City

South Philly’s Eyesore Viaduct: Whatever Happened to the 25th Street Bridge Improvement Project?

Five years ago, we were told to expect a new and improved bridge … this year. So why are we stuck with a crumbling colossus, monster icicles and dripping white goop?


25th street viaduct

L: The 25th Street Viaduct in 1968, via the Library of Congress | R: Dumping under the viaduct in 2018, photo courtesy of Erica Townsend

Raise your hand if you remember when, in 2015, City Councilmember Kenyatta Johnson stood with officials from the railroad company CSX, shovel in hand, and announced plans to renovate the crumbling 25th Street Viaduct in South Philadelphia.

Here at Philadelphia magazine, we remember. Back then, our reporter — like many others at various outlets — blasted out the welcome news. We were relieved: After all, though CSX has maintained that the bridge is structurally sound, sections looked like they could tumble any minute. The month that the renovation plans were announced, a piece of concrete fell from the infrastructure and shattered the windshield of a passing car.

“Well then, it sounds like in five short years, we’ll have a new and improved bridge on our hands,” Philly Mag wrote at the time of the announcement. (Wishful thinking! How cute!)

Five years have now passed — none of which I’d call “short” — and there’s no new-and-improved 25th Street Viaduct in South Philly, despite initial claims that the project would wrap up this year. Residents are ticked off and asking: What the hell happened?

Johnson, for his part, blames CSX — and the city, a little. CSX says it’s started some of the work, including placing a net under the bridge to catch falling concrete. Otherwise, the company hasn’t been very forthcoming about its progress and the delays.

What we’ve gotten after five years, folks? Not a renovated viaduct, just more of the same old problems. Neighbors say the 1.2-mile-long eyesore of a bridge is still breaking apart, not to mention attracting illegal dumpers. Oh yeah, it’s also leaking a white liquid that stains their cars … among other problems. And the entities that were supposed to see it fixed this year are shrugging their shoulders.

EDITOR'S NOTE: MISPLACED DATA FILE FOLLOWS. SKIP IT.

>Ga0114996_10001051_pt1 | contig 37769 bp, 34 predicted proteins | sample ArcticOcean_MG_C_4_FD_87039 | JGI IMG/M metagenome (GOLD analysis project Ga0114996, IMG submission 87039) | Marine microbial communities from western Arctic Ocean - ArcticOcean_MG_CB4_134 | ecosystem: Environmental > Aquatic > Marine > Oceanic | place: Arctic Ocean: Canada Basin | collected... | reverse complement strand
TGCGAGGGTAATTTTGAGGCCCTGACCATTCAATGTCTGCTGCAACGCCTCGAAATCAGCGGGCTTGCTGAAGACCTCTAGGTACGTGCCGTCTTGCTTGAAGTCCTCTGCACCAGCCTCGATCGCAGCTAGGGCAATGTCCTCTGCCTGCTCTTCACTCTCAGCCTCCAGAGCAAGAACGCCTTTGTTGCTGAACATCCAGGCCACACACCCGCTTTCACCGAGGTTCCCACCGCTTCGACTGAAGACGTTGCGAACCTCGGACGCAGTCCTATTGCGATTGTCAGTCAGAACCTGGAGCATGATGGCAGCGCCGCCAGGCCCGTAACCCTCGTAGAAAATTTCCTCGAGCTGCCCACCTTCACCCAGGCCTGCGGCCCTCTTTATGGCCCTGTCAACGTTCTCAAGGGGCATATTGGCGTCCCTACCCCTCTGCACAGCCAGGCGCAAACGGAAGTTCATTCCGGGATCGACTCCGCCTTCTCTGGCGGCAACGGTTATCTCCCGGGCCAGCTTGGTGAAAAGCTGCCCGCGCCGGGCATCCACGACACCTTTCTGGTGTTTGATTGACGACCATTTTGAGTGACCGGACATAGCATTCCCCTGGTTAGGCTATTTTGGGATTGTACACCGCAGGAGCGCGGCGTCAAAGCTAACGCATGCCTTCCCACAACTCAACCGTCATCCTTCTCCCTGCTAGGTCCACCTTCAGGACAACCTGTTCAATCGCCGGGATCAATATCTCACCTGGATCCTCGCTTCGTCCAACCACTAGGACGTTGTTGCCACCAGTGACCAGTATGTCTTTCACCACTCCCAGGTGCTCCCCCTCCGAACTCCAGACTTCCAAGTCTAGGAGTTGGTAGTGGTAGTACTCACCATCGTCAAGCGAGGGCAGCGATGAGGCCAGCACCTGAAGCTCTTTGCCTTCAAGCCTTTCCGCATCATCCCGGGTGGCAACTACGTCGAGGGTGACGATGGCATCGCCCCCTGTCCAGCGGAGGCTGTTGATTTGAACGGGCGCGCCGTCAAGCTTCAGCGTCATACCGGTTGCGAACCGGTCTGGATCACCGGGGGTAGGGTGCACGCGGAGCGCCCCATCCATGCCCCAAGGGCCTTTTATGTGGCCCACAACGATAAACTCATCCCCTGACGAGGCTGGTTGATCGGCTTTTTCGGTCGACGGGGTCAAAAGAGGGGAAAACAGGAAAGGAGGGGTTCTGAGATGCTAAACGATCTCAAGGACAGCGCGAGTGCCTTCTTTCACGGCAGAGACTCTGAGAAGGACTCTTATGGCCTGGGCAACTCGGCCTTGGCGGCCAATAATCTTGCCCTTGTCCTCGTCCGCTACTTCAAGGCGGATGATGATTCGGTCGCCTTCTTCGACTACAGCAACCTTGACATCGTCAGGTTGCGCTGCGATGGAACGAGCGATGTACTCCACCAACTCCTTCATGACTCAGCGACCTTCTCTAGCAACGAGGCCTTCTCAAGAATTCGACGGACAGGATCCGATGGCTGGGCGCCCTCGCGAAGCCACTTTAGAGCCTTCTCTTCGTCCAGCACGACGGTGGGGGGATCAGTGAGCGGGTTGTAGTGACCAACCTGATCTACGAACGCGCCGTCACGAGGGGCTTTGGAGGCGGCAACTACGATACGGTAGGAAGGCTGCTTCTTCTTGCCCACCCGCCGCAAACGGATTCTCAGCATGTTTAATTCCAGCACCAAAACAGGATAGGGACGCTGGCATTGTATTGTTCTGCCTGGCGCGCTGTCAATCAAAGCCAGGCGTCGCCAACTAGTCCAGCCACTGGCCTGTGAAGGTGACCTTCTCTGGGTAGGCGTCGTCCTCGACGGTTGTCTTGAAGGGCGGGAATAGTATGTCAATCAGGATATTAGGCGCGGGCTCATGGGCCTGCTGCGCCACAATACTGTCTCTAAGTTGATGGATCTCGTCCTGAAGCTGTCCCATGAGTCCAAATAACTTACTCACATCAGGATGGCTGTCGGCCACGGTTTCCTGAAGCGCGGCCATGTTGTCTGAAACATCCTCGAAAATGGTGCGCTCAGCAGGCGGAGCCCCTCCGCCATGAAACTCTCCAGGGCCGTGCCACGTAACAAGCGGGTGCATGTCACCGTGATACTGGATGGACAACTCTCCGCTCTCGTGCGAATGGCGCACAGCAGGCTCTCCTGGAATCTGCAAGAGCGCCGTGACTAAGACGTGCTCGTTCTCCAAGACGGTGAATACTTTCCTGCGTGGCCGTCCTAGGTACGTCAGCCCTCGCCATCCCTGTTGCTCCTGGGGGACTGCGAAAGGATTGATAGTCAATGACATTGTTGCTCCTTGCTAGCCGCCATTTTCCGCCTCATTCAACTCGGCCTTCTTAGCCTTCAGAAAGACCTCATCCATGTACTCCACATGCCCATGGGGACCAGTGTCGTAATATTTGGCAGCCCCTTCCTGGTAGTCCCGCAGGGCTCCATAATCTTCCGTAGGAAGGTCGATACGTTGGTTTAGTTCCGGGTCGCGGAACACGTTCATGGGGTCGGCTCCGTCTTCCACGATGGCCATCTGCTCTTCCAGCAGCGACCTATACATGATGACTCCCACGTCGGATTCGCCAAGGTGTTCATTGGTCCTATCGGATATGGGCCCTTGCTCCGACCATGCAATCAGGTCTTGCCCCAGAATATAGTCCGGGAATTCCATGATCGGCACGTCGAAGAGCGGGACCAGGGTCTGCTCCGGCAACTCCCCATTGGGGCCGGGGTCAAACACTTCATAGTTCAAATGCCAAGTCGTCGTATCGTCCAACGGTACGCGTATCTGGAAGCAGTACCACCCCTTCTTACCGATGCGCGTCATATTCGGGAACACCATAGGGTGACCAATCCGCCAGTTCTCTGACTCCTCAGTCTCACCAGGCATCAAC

The 25th Street Viaduct, formerly a railroad track known as the Delaware Extension, was born in 1863, amid the nation’s first great railway building boom. The Pennsylvania Railroad built the tracks, at ground level at first, to provide access to the city’s ports at Girard Point (near where the Schuylkill River flows into the Delaware) and Greenwich Point (east of the Navy Yard), as well as to transport coal to PGW in South Philly.

In 1913, Mayor Rudolph “The Dutch Cleanser” Blankenburg (what a name) announced plans to elevate the tracks. Much like the recent renovation proposal, Blankenburg’s plans were delayed and eventually completed in the late 1920s. (Let’s hope CSX’s proposal doesn’t take that long.)

The 25th Street Viaduct in 1968 | Photo via the Library of Congress

The viaduct is still active today. CSX became its fourth owner in 1999, after the Florida transportation and real estate company purchased it from Philly-based rail corporation Conrail. The bridge’s two tracks are mainly used for freight; CSX operates a train yard in South Philadelphia, and the viaduct serves other businesses as well. These include the fire-damaged Philadelphia Energy Solutions refinery, which used the tracks to transport oil products. (PES announced it would close this past summer after the infamous explosion on the property; CSX says the refinery shutdown will have little impact on the viaduct’s train frequency.)

The 25th Street bridge stretches just over a mile, from the Schuylkill River and Washington Avenue down to Passyunk Avenue, cleaving Point Breeze from Grays Ferry. There are four lanes of vehicular traffic under and around the viaduct: two lanes below, and one lane on either side of the bridge, running parallel to the tracks. (Only two lanes are currently in use, according to the Streets Department.) The structure is held up by three-feet-wide pillars — large concrete barriers that sometimes block drivers’ lines of sight when they’re crossing beneath the tracks.